A glycated
hemoglobin (HbA1c) target value of <6.5 percent does not offer additional protection against organ complications for patients with type 1 diabetes compared with a target of 6.5 to 6.9 percent.

In their
study just published in The BMJ, Marcus Lind, M.D., Ph.D., of the
University of Gothenburg in Sweden, and colleagues report that they assessed
10,398 children and adults with type 1 diabetes who were recorded in the
Swedish National Diabetes Registry during 1998 to 2017.

Patients
were followed from first observation until the first incidence of retinopathy
or nephropathy, the last follow-up, or the end of data collection on Dec. 31,
2017.

The
researchers observed no additional reduction in the risk for retinopathy and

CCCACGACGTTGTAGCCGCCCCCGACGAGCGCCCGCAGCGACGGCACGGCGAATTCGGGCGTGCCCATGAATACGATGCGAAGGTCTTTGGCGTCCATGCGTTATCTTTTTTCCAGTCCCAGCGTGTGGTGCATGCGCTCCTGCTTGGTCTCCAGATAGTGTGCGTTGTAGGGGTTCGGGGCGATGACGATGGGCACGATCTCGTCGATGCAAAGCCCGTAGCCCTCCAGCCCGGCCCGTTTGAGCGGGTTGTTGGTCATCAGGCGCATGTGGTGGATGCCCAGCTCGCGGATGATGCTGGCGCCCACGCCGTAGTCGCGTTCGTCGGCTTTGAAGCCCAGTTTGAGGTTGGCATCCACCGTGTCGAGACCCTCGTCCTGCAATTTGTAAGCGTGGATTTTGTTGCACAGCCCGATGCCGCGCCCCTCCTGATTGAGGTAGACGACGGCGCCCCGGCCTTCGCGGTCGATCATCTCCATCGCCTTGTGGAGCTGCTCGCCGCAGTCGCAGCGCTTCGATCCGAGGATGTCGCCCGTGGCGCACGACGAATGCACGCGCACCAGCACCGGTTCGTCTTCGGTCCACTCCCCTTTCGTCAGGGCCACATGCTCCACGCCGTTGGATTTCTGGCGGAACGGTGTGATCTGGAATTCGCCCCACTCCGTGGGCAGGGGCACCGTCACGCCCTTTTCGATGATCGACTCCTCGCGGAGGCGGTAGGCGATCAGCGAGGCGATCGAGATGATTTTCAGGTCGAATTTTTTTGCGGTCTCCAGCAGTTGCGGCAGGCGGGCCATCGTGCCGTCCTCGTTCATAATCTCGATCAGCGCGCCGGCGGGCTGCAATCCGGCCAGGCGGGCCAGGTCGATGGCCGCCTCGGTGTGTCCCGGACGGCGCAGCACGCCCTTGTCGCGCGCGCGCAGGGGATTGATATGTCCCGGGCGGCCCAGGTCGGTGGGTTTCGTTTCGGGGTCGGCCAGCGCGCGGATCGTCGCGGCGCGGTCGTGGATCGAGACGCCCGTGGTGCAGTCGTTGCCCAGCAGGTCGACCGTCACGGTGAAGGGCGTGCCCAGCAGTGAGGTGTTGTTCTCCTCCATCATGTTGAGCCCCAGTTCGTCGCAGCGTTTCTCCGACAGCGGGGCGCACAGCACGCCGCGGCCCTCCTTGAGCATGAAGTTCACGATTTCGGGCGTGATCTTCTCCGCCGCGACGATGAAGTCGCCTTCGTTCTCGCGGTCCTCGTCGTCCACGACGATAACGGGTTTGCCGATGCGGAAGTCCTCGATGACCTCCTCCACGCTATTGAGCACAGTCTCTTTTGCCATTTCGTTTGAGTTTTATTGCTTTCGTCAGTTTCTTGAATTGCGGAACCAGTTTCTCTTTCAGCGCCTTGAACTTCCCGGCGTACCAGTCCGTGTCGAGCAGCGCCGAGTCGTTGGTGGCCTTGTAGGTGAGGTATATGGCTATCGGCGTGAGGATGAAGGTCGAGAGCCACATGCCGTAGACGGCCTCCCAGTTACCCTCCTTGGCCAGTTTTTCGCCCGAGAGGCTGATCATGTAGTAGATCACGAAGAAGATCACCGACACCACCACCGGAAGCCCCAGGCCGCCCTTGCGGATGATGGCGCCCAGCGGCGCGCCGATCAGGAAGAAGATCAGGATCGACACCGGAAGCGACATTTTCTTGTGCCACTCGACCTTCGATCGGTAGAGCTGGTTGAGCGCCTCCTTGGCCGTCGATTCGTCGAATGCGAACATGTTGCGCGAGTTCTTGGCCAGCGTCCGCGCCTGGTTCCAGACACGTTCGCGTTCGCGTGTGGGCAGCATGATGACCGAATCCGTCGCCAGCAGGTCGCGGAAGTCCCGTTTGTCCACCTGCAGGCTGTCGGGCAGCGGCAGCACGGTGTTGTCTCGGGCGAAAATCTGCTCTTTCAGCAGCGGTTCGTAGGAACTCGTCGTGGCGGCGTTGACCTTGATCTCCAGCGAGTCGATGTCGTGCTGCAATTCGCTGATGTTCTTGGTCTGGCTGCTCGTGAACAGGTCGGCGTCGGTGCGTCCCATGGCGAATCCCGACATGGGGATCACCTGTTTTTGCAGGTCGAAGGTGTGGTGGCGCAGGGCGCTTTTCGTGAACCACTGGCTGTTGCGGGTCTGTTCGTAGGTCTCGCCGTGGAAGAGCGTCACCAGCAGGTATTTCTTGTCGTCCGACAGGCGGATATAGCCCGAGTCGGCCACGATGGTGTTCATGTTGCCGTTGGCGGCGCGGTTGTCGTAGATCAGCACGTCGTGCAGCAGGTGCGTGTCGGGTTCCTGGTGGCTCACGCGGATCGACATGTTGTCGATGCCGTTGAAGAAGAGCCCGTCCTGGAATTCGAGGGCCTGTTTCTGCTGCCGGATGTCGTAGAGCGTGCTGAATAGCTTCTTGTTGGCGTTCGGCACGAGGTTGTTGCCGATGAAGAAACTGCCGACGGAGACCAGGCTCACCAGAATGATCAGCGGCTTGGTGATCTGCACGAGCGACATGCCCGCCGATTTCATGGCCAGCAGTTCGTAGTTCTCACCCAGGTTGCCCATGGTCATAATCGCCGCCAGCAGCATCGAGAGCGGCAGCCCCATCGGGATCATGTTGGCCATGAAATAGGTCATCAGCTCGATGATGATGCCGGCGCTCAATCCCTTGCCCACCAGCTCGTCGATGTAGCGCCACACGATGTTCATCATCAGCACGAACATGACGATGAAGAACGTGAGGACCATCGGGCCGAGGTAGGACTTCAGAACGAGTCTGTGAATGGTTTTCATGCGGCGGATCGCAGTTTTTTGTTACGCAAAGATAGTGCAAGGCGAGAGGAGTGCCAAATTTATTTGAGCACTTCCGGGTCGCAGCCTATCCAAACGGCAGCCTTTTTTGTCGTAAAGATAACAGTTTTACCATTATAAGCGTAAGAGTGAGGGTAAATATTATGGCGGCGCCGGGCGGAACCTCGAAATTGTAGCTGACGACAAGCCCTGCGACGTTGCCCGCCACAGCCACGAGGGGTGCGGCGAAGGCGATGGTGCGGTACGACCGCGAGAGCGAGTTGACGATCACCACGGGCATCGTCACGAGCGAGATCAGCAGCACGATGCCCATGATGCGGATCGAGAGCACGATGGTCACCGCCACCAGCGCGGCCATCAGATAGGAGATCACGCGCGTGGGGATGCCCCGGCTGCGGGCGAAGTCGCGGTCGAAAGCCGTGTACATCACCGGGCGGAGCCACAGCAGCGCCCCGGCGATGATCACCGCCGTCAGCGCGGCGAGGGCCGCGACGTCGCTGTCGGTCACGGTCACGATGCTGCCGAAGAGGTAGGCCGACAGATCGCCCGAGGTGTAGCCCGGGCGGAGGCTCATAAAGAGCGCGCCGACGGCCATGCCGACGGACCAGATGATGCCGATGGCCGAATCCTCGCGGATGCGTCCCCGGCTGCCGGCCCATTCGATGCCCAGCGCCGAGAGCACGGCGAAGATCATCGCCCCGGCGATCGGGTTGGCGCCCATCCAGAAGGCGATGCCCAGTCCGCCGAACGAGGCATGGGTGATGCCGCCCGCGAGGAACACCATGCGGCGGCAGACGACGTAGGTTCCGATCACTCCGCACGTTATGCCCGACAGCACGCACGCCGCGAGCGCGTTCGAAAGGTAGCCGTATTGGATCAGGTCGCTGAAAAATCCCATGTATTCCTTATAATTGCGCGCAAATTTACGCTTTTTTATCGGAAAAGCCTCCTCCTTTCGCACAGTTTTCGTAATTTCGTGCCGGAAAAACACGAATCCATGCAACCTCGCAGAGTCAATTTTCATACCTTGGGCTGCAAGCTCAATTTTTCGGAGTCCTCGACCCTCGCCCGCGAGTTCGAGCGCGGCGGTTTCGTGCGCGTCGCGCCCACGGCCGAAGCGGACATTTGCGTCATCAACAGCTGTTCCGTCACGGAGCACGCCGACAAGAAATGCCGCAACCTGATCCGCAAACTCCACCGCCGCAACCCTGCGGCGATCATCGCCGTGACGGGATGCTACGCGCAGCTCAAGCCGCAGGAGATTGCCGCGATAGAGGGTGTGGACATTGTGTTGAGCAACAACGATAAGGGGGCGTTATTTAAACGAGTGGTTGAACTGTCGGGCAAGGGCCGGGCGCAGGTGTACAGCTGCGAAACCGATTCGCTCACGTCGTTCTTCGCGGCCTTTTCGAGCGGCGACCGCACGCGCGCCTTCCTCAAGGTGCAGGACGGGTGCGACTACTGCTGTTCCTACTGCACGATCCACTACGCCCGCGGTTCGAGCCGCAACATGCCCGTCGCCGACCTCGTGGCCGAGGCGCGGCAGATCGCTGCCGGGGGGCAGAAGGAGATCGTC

nephropathy for HbA1c levels of <6.5 percent. However, the lower HbA1c target increased risk for severe hypoglycemia compared with 6.5 to 6.9 percent (relative risk, 1.34).

At HbA1c
levels of 7.0 to 7.4 percent, there was an increased risk for any retinopathy (odds
ratio, 1.31) and microalbuminuria (odds ratio, 1.55). At HbA1c levels of
>8.6 percent, there was a higher risk for proliferative retinopathy (odds
ratio, 5.98) and macroalbuminuria (odds ratio, 3.43).

“The
current findings support a general target of HbA1c <7.0 percent in people with type 1 diabetes," the authors wrote.

“People
who achieve HbA1c levels <6.5 percent should be vigilant about not spending too much time in hypoglycemia and achieve a good diabetes-related quality of life."

SOURCE: https://www.practiceupdate.com/C/90856/56?elsca1=emc_enews_topic-alert

REFERENCE:
Lind et al: HbA1c level as a risk factor for retinopathy and nephropathy
in children and adults with type 1 diabetes: Swedish population based cohort
study; 
https://www.bmj.com/content/366/bmj.l4894